By Sanette Viljoen
What is an employer to do in the situation where an employee really does his best, but does not possess the correct quality work performance and the ability to perform the work? He was therefore appointed beyond his ability. Is it fair of the employer to terminate such person’s employment, even it is not his fault that the work could not be executed to the standard expected of him?
It often happens that a person’s CV is very impressive or his interview was very impressive, but afterwards he cannot do the physical work. Or a person has just completed his studies and his university results are impressive, but the person cannot put theory into practice. What to do?
In the practical workplace it must surely be one of the most difficult circumstances in which to effect a dismissal where a person’s services are terminated due to poor work performance.
In this case, we return to the basic principles in the Labour Relations Act 66 of 1995. The Act provides for equitable termination of employment in one of the following cases:
- Reasons related to the employee’s conduct;
- Reasons related to the employee’s suitability;
- Reasons related to the employer’s business requirements.
Poor work performance is not only the fault of the employer. The employee is also in most cases angry if confronted with this, as he is truly giving his best. One of the valid reasons for termination of employment contained in the Act does concerns and provides for poor work performance.
The process in these circumstances differs from the usual disciplinary process where an employer dismisses an employee. This is why it is very important that an employer has to right at the beginning determine the right reason for dismissing an employee. If it is due to misconduct, the usual disciplinary process must be followed and the employee must receive a warning or be dismissed. With regard to poor work performance, the thought process differs. Here the employer states that he adheres to a standard which he expects his employee to reach and the employee is failing to do what is necessary to do so.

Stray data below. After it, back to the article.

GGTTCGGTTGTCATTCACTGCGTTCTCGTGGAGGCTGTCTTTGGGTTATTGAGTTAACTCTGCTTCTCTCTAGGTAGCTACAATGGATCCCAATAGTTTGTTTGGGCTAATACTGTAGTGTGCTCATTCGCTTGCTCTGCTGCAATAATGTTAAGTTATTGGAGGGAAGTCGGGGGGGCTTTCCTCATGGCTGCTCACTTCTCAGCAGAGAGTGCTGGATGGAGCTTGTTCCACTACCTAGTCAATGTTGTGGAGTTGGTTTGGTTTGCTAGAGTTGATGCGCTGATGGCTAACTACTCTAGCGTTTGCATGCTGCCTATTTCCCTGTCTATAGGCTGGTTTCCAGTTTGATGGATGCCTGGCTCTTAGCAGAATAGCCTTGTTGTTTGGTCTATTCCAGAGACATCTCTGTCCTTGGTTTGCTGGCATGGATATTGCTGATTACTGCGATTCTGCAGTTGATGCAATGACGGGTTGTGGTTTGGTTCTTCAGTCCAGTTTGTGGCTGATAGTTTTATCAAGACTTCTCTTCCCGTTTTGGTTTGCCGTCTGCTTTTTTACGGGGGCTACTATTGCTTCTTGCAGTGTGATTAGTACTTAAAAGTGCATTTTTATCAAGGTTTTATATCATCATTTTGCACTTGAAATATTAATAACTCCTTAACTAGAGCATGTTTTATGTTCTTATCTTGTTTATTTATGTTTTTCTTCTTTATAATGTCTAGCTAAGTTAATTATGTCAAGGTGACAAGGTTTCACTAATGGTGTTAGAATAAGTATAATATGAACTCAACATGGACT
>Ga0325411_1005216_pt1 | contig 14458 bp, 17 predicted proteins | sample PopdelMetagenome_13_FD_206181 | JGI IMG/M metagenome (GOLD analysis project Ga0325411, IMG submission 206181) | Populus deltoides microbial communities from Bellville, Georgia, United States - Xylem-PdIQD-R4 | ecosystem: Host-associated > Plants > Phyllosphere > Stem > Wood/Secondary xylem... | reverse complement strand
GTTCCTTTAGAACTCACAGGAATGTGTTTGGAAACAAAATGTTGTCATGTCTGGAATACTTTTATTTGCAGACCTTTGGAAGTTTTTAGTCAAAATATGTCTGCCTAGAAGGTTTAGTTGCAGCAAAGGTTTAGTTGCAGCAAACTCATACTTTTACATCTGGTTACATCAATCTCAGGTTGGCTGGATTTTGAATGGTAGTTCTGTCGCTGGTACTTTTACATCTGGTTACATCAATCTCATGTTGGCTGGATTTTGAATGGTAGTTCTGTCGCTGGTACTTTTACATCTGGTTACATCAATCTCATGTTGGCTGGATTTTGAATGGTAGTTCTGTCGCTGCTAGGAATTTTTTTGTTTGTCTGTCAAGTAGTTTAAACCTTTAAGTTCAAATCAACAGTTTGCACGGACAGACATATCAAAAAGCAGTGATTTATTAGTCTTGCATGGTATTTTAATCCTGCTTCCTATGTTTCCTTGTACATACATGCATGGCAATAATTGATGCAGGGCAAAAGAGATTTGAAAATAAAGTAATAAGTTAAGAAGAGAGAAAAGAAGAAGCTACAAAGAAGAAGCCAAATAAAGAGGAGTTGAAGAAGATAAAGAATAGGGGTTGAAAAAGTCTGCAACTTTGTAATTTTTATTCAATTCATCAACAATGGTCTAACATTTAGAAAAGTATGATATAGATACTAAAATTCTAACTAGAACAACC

In this instance the Act stipulates that should the employee not have the ability to perform the work, the employer need not retain his services forever where he cannot perform in terms of his employment contract. One of the essentialia of the employment contract after all is that the employer will employ the employee and accepts that he will perform according thereto. The employee therefore does not fulfil his side of the contract to perform at a reasonable level, which is why the employer need no longer keep him in his employ.
The basic principles of the disciplinary process and the inability process due to poor work performance are the same. The employee must be notified of the problem and then be afforded the opportunity to put his case. The difference however lies in the handling and the mental attitude pertaining to the process. In the disciplinary process the person’s misconduct is addressed and he is warned or dismissed. In the inability process the employer asks if there is anything that prevents the person from performing and the question is put as to whether the employer can do something to help the employee to perform to standard. Here the employer will take a look at whether there is something he can do on his side to help and then put it in place. Should the employer subsequently still not perform, the employer may dismiss him. The handling of the two process therefore differs completely.
In 1990 the Cornell University conducted research regarding the unsuitability and the lack of abilities among people. This research gave rise to the Dunning Kruger Effect. It was found that people who are incompetent often not only lack the ability to do the work expected of them, but their inability also entails their lack of insight to be able to understand that their performance is poor. This is why the discussion regarding unsuitability should be handled with great care and sensitivity.